• Grant Harrisson


Updated: Apr 26, 2018

Before the ripe coffee cherries can become your favourite coffee beverage, they must go through one of these processes, either washed, natural or honey. In a quick guide, we will give you a breakdown of the different process methods with emphasis on the honey process. Why? because, we landed our first shipment of honey process beans from Long Miles Coffee, Burundi, this season. We are enjoying the excellent new flavours and profiles our roaster partners have been discovering!

To start let’s look at what a coffee bean has to do with cherries …

The layers of a ripe coffee cherry are;

· Cherry-like outer skin & mucilage - The two coffee seeds (beans) are covered by an outer skin which is cherry red when fully ripe. Some varieties do however ripen with orange and yellow cherry fruit. Beneath this red cherry skin is a layer of mucilage which is a sticky mushy substance containing sugars, making up the fruity structure.

· Parchment - Between the mucilage and the beans is a skin-like layer referred to as parchment, which protects the green inner bean. Coffee is dried on raised beds while in its protective parchment, which will be removed during the hulling process after being dried to 11% moisture.

· Silver skin - The final layer before the prized green bean is revealed is a thin fury silvery skin layer referred to as the silver skin. This layer comes off during roasting process where it is referred to as chaff.

· Coffee Bean or seed – and finally! the beautiful green coloured bean which will be roasted by our master roast partners and become your favourite coffee beverage.


The 3 main Process methods are :

Fully washed process – this is the most widely used method in the Arabica coffee growing regions. With this method the full cherries, skin and mucilage, are removed, firstly through a pulper which will remove the outer skin. The beans with mucilage are then fed into fermentation tanks with fresh water, where they are held in the tanks for 12hours to 6 days, depending on the processors technique. After the “coffee dance”, is completed and all the mucilage is removed the coffee in parchment is laid on drying tables.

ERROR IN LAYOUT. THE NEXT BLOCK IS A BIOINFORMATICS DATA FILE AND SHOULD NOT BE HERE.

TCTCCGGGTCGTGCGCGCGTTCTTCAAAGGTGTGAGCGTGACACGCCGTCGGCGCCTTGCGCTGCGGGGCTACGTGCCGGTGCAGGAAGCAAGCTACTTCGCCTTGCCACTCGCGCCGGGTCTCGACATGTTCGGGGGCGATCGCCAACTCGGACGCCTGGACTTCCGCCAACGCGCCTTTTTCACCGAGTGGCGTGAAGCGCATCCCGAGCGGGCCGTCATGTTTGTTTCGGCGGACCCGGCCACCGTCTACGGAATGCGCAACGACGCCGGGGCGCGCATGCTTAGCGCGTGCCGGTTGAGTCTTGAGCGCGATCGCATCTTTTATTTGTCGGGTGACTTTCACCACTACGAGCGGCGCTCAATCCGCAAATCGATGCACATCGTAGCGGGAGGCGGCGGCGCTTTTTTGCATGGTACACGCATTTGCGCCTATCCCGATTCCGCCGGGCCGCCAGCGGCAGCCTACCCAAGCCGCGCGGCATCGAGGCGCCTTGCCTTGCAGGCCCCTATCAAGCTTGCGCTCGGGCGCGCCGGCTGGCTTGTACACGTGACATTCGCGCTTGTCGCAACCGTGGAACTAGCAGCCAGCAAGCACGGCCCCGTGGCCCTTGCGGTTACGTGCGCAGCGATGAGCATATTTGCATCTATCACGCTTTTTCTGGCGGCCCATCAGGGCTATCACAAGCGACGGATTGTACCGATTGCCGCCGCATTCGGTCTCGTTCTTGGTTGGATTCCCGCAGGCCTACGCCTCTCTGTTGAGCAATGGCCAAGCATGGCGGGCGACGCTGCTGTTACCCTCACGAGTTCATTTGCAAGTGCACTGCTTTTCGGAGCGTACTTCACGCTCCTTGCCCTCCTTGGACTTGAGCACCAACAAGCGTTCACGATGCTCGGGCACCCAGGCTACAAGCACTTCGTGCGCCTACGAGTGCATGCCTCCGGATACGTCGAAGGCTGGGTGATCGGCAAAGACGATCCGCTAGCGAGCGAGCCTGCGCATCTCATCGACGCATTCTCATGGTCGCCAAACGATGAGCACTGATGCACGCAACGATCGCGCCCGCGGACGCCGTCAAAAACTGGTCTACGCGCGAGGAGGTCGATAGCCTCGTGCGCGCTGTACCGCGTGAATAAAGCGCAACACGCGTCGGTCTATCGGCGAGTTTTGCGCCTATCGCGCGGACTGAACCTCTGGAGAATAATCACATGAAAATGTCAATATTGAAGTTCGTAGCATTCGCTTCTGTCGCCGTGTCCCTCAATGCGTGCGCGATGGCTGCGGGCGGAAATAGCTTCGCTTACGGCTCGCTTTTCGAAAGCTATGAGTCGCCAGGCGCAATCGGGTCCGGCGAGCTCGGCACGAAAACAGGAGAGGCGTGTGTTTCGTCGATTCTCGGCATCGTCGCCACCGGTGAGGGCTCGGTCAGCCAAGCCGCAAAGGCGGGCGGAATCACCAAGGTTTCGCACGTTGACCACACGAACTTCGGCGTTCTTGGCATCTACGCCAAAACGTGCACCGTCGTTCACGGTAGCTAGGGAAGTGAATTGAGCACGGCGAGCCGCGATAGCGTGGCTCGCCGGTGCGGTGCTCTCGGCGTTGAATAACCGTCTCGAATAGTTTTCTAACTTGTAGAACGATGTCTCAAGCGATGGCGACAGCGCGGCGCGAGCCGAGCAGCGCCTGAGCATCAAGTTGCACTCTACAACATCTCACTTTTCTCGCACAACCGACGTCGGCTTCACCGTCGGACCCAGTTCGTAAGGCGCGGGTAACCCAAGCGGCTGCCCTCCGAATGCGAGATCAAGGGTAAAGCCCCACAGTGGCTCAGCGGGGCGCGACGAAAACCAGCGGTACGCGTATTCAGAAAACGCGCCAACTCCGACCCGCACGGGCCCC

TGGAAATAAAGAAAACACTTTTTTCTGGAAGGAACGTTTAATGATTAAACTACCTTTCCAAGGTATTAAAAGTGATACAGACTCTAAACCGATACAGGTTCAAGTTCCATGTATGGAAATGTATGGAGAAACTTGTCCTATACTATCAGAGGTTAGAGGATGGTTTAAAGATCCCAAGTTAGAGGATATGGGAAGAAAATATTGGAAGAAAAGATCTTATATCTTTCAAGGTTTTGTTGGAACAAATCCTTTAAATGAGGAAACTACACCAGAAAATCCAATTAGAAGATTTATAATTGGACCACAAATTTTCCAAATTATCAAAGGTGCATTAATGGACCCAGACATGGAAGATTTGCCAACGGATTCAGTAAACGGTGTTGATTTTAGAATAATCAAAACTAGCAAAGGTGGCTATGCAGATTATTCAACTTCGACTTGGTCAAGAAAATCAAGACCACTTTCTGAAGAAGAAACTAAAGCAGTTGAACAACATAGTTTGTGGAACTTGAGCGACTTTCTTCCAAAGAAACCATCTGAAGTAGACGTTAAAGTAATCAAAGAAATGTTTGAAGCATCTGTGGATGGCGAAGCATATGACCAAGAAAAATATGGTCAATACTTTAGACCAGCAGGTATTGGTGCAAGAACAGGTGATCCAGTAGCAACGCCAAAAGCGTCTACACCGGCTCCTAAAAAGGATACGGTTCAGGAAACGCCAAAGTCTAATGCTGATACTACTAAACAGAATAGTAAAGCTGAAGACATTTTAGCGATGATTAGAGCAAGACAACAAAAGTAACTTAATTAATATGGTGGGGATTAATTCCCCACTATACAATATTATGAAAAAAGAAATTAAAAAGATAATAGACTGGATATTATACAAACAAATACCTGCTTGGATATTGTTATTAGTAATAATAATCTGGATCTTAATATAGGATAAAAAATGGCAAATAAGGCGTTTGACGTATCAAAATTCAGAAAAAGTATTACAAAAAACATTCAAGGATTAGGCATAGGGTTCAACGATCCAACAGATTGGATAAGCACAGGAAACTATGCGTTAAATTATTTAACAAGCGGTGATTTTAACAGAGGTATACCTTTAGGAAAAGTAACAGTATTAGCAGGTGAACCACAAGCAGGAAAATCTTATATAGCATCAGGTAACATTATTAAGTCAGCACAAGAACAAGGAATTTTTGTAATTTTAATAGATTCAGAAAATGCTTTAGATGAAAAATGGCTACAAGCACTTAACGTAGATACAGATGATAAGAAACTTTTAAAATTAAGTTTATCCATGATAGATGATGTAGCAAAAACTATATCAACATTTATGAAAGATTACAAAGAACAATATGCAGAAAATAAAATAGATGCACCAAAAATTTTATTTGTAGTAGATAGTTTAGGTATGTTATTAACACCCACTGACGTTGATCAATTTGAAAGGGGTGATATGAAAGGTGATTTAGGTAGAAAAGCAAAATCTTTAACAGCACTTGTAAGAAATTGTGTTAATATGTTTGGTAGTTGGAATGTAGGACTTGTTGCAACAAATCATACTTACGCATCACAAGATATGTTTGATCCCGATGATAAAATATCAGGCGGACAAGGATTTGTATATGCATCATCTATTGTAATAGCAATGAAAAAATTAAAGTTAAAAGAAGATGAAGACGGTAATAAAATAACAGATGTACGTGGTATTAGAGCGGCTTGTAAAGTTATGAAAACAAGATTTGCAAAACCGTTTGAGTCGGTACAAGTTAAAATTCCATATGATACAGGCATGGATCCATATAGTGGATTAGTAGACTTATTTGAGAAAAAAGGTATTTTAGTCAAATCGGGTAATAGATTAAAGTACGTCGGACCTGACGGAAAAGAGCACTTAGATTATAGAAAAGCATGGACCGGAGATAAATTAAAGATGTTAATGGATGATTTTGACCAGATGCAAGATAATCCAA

Most specialty coffees are washed coffees, as the bean quality and flavour depend purely on the bean not mucilage sugars. This means the bean quality is a year-long process, from the varietal, farming techniques, weather conditions, ripeness when picked, all the way through fermentation and drying process all have a major role to play with final green bean quality.

Washed coffees have a more pronounced acidity with a cleaner cup and flavours with a medium body. If there are any defects in the bean the FW process is less forgiving, with only the finest beans being graded as specialty.

With the environmental impact due to the amount of water used in this process and changing climate conditions in several specialty regions, farmers and processors are developing methods to re-use run-off water for irrigation and fertilizer.


Natural or sundried – the oldest and simplest method, at least to explain, the full cherried-coffee is picked and put out to dry, for up to 4 weeks then dry milled, that’s it. This method has its roots in Ethiopia, where Harrar coffees are strictly only processed this way. Although the simplest with regards to not requiring pulpers, washing tanks and lots of waters, it does require attention to regular rotation, to prevent moulds and other such damage. This method is also at the mercy of the local climate conditions which will have an impact on the process and bean quality consistency. This inconsistency with quality is why naturals were often regarded as inferior and not as prized at the fully washed.

With water challenges in many growing regions, processors are putting more focus and attention to natural coffees with some processors discussing having a different grading system to washed coffees.

With more quality naturals becoming available and better pricing for the farmer the rich body and sweetness of these beans will become more regular at your local roaster. … AND off course it remains the most environmentally friendly method too.


Photo Credit . @goldmtncoffee

And the Honey process – the new kid on the block for coffee, originating in Costa Rica in the early 2000’s and gaining momentum as a process method throughout Central America and now in Burundi through Long Miles Coffee. With this method, the sweetest ripe cherries are selected during harvest, the cherries are depulped with varying amounts of mucilage still attached. The remaining mucilage is why the process is called Honey, as it dries on the drying tables, the mucilage becomes sticky and honey-like. This method requires attention to detail from controlling the exposure to direct sun and regular rotation on the dry tables. To better classify t

· White/ yellow honey – the least amount of mucilage remains and exposed to the most amount of sunlight, after a week on the dry tables the parchment coffee looks like yellow honey. The yellow and white honey coffees from Long Miles are pulped, pre-dried for 2 days and another 10+ days on the drying tables, with 2 dedicated personnel to rotate the coffee. These coffees have more pronounced acidity than naturals, but less that FW coffees they also have a more cleaner taste.

· Red honey – a larger percent of mucilage is left after pulping and exposed to shade and direct sunlight for up to four weeks, the longer drying time makes the mucilage oxidise red. The red honey coffees from Long Miles are pulped and pre-dried for 2 days before spending 22days+ on partial shade drying tables, with 5 dedicated carers monitoring and rotating. These coffees have a medium acidity with a fuller body, giving a great overall balance in the cup with sweeter flavours.


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